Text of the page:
Their fillets are used for fish burgers, fish fingers, as well as different surimi products. Alaska pollock can be utilized for different purposes and at relatively affordable cost. Their stocks constitute the largest and the most economically important ground fish resources in the North Pacific Ocean. They are both, well managed and fished on sustainable basis. Yet depletion of their stocks occurs primarily due to natural causes. On that score, a dramatic role is played by the climate change.
Although the walleye pollock (Theragra chalcogramma) known also as the Alaska pollock is a close relative of Atlantic cod, saithe and haddock, intensive fishing started only 50 years ago. Before that, interest in this species was surprisingly low which could possibly be explained by its relatively small body Despite a record length of 91 cm, the length of individuals caught in the net seldom exceeds 50 cm while the weight barely reaches 500 to 600 g. The brownish or greenish coloured, beautifully spotted fish live in large schools at a depth of between 30 and 500 m. In terms of biomass, the stocks of Alaska pollock belong to the largest and most important stocks of food fish due to three main reasons. First, they grow relatively quickly reaching 30 to 40 cm length already at the age of three or four years. From this point onwards, they can spawn virtually every year thus contributing to the survival of the species. It is universally assumed that Alaska pollock lives a maximum 14 to 15 years. Second, their fertility rate is really high. The exact number of eggs depends upon a number of factors including the age, the size and the nutritional status of females, however on average it ranges from 100,000 to 1.2 million. The third reason for the high importance of Alaska pollock is the wide spectrum of feed they use. Although carnivorous they can consume plankton-eating krill or young herrings available in copious amounts in the North Pacific. In the Bering Sea, Alaska pollock accounts for almost 60% of the total fish biomass, while in the Gulf of Alaska and Aleutian Islands they constitute about one fifth of the total fish biomass.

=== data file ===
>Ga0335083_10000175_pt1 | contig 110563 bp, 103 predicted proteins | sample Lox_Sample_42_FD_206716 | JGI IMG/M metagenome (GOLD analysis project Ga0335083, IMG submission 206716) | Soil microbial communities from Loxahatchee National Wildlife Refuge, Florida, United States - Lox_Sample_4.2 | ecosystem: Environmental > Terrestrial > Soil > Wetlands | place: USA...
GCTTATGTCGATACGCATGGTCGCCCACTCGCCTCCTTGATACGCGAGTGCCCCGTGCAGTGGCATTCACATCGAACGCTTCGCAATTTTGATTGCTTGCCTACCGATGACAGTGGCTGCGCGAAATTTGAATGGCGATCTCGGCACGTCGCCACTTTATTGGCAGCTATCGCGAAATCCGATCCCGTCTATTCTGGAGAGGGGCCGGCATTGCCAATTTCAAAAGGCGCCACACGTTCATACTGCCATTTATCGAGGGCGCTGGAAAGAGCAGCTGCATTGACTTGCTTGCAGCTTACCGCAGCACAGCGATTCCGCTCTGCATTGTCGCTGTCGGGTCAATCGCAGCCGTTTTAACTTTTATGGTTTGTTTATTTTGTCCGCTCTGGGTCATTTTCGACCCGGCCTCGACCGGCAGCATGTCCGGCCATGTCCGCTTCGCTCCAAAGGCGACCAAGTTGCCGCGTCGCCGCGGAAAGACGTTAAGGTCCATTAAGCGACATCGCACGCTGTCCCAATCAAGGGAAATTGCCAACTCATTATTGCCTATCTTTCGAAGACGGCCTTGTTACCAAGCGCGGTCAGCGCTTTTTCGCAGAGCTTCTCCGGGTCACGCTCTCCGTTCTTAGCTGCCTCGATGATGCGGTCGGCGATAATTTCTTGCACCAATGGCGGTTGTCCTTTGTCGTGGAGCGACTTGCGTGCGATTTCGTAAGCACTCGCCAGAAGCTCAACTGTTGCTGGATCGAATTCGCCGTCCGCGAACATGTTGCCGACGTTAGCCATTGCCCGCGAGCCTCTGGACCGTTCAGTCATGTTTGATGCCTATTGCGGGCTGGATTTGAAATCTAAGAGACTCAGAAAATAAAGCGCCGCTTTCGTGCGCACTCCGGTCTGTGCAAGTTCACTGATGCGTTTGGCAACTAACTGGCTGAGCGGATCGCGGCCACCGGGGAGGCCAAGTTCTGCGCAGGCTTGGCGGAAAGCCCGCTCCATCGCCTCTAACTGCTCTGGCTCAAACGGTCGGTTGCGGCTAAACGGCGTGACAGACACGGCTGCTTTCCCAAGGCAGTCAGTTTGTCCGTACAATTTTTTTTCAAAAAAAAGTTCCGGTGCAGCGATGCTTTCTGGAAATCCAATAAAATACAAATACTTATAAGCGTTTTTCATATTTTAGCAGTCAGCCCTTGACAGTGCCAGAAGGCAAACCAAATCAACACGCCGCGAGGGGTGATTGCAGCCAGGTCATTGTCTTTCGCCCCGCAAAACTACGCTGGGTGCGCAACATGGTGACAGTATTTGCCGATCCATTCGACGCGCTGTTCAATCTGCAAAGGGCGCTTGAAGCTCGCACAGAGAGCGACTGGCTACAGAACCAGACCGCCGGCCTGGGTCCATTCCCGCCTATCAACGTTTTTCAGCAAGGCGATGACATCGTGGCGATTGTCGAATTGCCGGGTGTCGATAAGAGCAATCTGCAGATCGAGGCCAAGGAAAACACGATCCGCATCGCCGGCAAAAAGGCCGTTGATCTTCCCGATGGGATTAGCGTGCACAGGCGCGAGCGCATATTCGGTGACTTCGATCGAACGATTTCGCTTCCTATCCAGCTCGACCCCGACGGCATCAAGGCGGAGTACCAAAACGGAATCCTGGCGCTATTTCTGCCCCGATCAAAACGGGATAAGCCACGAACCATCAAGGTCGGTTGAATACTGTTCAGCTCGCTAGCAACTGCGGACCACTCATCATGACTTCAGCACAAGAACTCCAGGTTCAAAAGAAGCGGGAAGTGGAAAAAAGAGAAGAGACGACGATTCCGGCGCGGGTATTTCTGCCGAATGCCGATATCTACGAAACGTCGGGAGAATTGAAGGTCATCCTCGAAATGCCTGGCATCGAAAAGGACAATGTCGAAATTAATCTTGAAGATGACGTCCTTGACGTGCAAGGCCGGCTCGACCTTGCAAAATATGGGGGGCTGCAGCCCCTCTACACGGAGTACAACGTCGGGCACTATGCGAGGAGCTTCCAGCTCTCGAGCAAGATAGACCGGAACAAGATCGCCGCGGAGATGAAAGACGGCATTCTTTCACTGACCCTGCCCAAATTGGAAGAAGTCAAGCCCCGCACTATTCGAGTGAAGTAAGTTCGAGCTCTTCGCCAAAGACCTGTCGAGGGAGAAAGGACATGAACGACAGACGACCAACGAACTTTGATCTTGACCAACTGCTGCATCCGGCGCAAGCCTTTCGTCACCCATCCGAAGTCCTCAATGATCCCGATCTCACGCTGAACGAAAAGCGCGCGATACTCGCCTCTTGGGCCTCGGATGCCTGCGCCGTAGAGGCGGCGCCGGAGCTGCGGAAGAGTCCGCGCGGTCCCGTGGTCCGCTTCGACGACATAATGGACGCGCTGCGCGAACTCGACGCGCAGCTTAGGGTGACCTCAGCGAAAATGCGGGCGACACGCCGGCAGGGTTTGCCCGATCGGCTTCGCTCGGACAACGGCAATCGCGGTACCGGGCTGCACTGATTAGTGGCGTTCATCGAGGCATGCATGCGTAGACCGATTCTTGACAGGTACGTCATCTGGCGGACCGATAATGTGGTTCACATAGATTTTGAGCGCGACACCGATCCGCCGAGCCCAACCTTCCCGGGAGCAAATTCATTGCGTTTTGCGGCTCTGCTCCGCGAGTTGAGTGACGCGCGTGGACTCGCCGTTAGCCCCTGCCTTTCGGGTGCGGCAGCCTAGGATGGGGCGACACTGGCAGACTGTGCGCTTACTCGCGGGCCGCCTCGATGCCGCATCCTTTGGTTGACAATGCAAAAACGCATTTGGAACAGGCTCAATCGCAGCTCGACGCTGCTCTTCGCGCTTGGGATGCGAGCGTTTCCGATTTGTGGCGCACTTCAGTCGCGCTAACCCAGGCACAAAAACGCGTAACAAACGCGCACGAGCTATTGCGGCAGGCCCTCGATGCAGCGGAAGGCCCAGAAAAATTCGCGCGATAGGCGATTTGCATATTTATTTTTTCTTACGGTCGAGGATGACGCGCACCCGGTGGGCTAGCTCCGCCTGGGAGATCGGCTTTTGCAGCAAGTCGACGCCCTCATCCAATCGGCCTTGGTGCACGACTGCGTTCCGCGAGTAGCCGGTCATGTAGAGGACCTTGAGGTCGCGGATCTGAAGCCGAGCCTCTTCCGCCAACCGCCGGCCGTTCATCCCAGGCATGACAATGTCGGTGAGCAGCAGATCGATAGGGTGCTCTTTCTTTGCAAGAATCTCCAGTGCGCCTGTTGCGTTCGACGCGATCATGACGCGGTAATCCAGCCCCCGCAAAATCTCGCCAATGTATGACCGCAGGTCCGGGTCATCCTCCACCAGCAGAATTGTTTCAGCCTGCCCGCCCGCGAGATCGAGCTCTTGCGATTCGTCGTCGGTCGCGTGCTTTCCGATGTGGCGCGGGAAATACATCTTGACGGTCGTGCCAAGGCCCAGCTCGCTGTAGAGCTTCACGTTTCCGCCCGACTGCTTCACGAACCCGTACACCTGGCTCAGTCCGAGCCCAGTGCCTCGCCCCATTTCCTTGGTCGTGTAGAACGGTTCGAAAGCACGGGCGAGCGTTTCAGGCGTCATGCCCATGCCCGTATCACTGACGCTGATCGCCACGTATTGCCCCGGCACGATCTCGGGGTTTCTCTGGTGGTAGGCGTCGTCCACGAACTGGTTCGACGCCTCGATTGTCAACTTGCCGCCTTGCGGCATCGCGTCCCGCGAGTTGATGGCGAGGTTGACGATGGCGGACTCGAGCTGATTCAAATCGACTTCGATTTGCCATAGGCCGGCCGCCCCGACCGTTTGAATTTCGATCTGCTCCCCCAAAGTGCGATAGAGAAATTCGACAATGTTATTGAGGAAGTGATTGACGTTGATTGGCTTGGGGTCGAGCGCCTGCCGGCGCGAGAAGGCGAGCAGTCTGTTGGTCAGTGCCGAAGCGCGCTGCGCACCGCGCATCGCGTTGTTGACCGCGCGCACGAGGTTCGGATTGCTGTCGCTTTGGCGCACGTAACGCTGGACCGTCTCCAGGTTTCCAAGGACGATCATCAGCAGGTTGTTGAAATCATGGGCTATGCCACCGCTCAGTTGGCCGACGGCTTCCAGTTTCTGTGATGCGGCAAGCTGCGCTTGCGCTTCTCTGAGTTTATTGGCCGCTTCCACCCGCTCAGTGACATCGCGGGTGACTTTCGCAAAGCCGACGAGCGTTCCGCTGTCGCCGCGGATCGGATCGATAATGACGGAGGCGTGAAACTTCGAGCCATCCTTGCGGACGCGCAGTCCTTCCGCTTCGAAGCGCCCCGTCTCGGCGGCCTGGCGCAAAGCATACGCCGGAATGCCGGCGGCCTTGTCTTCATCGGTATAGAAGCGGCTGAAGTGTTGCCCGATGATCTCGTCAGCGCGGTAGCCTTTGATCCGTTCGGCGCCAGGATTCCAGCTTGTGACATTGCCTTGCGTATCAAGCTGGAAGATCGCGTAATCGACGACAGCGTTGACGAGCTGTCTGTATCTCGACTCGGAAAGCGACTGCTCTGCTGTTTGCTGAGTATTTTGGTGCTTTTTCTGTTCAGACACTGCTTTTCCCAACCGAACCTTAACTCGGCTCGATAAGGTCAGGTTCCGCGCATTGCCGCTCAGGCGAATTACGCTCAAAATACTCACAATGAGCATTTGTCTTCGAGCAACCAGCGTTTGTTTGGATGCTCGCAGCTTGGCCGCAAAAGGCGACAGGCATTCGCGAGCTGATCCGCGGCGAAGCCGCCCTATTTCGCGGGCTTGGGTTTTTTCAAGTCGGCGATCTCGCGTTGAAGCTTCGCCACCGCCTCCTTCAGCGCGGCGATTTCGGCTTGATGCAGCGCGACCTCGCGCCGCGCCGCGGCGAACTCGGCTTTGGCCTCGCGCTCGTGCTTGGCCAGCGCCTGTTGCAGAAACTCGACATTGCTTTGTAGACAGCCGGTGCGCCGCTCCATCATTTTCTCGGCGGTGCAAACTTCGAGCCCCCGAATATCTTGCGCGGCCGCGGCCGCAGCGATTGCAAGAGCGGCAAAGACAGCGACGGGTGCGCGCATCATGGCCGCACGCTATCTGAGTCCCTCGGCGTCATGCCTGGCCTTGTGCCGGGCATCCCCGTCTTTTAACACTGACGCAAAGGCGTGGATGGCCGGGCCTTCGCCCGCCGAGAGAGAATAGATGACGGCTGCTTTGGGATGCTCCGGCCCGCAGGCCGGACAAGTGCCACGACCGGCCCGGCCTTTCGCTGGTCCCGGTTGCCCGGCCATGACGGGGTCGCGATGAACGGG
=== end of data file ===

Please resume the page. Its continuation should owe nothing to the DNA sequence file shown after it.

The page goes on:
Farmed fish with a long history and an uncertain future
The common carp (Cyprinus carpio) is not only one of the best-known but also one of the most frequently produced freshwater food fishes. Nearly 4.2 million tonnes of this species were reared in carp ponds or in polyculture in 2014, plus a further 150,000 tonnes from fishing. Carp were already popular as food fish in the ancient world, and in Central Europe centuries-old carp fishing ponds are today part of the cultural landscape.
The original distribution area of common carp is in the warm temperate regions of South East Europe and Asia from the Black Sea, through Asia Minor and China, to Japan. The Romans introduced the species to Central Europe about 2,000 years ago and today it is to be found all over Europe, with the exception of Scandinavia. Within this extensive area, however, the species structure is widely controversial. Some taxonomists distinguish four subspecies whose core centres are thought to be found from the Danube River basin to the Ural Mountain range, in the Aral Sea, in the Amur River basin to southern China, and in the waters of North Vietnam. Other experts differentiate only two subspecies – C. c. carpio and C. c. haematopterus, while a third group sees rather a uniform species status. Morphological methods alone hardly enable any satisfactory distinction for, with regard to its body shape, the common carp is one of the most variable freshwater fish species.
When people talk about halibut in Europe they usually mean Reinhardtius hippoglossoides: Greenland halibut or black halibut. The name halibut is derived from haly (holy) and butt (flat fish) due to its popularity on Catholic holy days.
The species’ geographic range extends along the Norwegian coast as far as the cold North Atlantic waters off Greenland, Iceland and Spitzbergen. It is thus to be found in the same habitat as the Atlantic halibut Hippoglossus hippoglossus, a relatively close relation that is considered to be the “real” halibut in a lot of other countries. Although the two species are similar in appearance and behaviour closer examination reveals a number of noteworthy differences.
Northern shrimp or Coldwater shrimp (Pandalus borealis) which is found all around the Arctic is the most frequent and economically important species of the decapod genus Pandalus. The firm, tender flesh of this coldwater shrimp is deemed particularly tasty. Despite its relatively small size it has been targeted by the fishing industry since the early 20th century. However, the stocks have been declining for several years, probably as a result of global climate change.
The common squid (Loligo vulgaris) and other cephalopod species are of economic significance, especially in southern Europe. Landings from the fishing sector are decreasing, however. For one thing, because the size of the squid populations is strongly influenced by environmental factors, and for another probably because squid are too intensively fished. There is no effective fisheries management, although this would be urgently needed.